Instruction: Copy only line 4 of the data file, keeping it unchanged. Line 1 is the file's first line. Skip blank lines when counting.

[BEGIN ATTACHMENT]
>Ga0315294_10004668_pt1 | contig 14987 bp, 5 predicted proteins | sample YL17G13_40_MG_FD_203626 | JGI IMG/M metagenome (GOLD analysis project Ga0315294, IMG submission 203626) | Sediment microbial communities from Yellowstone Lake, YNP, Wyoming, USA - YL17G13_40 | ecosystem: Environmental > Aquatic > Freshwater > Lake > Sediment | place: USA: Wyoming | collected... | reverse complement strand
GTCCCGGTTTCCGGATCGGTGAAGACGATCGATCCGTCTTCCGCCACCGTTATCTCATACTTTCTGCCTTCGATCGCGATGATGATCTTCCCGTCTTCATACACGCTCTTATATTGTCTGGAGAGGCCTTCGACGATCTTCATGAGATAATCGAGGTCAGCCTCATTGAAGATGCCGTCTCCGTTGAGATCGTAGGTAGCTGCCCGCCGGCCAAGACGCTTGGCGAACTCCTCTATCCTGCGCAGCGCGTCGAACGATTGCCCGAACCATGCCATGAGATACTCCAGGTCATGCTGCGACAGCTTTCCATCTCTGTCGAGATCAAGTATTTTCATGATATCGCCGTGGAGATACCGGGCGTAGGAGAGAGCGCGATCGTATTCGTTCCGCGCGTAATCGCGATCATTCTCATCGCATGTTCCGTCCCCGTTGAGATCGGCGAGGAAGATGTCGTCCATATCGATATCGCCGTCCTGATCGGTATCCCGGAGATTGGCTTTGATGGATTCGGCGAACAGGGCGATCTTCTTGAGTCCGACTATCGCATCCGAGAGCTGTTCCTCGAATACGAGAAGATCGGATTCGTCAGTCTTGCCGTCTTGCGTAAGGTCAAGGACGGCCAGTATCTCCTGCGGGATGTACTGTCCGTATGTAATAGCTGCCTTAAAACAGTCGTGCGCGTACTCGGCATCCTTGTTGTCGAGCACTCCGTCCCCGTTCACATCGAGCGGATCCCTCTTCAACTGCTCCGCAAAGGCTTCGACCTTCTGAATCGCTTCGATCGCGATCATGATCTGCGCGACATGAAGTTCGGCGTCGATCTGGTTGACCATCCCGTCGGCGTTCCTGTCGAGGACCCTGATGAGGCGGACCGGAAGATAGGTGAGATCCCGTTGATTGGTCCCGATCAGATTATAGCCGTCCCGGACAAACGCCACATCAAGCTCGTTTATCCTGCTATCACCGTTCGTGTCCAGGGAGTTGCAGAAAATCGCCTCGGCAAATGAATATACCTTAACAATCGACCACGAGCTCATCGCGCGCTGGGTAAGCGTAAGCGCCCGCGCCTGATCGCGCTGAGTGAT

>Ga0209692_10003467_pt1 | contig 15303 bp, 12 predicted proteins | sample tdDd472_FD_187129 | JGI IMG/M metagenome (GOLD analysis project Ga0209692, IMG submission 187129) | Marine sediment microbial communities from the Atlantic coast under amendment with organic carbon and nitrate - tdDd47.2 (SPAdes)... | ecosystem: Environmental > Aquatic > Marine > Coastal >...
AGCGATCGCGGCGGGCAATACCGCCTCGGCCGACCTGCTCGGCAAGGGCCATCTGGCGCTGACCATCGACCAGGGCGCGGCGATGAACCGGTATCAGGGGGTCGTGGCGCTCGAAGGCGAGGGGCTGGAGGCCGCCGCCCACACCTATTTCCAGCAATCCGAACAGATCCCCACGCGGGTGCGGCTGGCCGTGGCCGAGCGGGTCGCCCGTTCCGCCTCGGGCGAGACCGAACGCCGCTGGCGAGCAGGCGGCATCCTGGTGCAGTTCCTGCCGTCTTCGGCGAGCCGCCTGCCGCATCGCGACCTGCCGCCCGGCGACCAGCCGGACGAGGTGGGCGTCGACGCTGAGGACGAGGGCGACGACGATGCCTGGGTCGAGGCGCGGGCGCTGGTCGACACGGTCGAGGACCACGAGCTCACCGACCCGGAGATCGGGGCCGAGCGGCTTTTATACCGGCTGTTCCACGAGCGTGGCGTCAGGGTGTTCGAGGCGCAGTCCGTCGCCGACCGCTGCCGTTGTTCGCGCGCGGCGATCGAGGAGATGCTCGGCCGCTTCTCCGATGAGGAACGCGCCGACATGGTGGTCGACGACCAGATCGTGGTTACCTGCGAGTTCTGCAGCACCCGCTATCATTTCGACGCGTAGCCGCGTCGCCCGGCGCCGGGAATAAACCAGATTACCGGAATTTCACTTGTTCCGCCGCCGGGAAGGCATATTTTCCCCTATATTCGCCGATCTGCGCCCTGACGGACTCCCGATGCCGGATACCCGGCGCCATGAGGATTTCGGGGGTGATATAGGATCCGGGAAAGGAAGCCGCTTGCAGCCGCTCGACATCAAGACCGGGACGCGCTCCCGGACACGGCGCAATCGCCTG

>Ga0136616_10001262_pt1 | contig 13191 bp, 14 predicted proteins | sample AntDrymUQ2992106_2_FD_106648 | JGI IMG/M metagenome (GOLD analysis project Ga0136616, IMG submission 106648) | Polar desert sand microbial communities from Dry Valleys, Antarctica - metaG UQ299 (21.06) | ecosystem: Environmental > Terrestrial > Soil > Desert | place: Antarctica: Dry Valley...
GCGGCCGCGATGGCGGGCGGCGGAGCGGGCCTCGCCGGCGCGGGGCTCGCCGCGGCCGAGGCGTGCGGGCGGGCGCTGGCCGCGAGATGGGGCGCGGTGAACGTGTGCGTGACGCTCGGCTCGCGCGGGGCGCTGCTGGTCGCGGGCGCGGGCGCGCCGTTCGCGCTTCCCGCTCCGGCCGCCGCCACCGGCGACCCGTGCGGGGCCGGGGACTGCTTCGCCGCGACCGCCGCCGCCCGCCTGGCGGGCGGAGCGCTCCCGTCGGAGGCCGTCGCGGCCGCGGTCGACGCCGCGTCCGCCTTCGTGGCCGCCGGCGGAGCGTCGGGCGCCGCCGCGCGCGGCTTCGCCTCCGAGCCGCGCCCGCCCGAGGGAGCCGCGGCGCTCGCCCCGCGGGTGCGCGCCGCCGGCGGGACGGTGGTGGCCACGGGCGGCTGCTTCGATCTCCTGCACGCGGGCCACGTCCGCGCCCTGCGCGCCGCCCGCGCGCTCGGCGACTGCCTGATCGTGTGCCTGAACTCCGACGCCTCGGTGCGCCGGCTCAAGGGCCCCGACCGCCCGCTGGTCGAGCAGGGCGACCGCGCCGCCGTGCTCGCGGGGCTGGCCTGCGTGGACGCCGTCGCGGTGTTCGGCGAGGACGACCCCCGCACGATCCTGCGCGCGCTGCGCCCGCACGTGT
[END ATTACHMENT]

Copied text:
AGCGATCGCGGCGGGCAATACCGCCTCGGCCGACCTGCTCGGCAAGGGCCATCTGGCGCTGACCATCGACCAGGGCGCGGCGATGAACCGGTATCAGGGGGTCGTGGCGCTCGAAGGCGAGGGGCTGGAGGCCGCCGCCCACACCTATTTCCAGCAATCCGAACAGATCCCCACGCGGGTGCGGCTGGCCGTGGCCGAGCGGGTCGCCCGTTCCGCCTCGGGCGAGACCGAACGCCGCTGGCGAGCAGGCGGCATCCTGGTGCAGTTCCTGCCGTCTTCGGCGAGCCGCCTGCCGCATCGCGACCTGCCGCCCGGCGACCAGCCGGACGAGGTGGGCGTCGACGCTGAGGACGAGGGCGACGACGATGCCTGGGTCGAGGCGCGGGCGCTGGTCGACACGGTCGAGGACCACGAGCTCACCGACCCGGAGATCGGGGCCGAGCGGCTTTTATACCGGCTGTTCCACGAGCGTGGCGTCAGGGTGTTCGAGGCGCAGTCCGTCGCCGACCGCTGCCGTTGTTCGCGCGCGGCGATCGAGGAGATGCTCGGCCGCTTCTCCGATGAGGAACGCGCCGACATGGTGGTCGACGACCAGATCGTGGTTACCTGCGAGTTCTGCAGCACCCGCTATCATTTCGACGCGTAGCCGCGTCGCCCGGCGCCGGGAATAAACCAGATTACCGGAATTTCACTTGTTCCGCCGCCGGGAAGGCATATTTTCCCCTATATTCGCCGATCTGCGCCCTGACGGACTCCCGATGCCGGATACCCGGCGCCATGAGGATTTCGGGGGTGATATAGGATCCGGGAAAGGAAGCCGCTTGCAGCCGCTCGACATCAAGACCGGGACGCGCTCCCGGACACGGCGCAATCGCCTG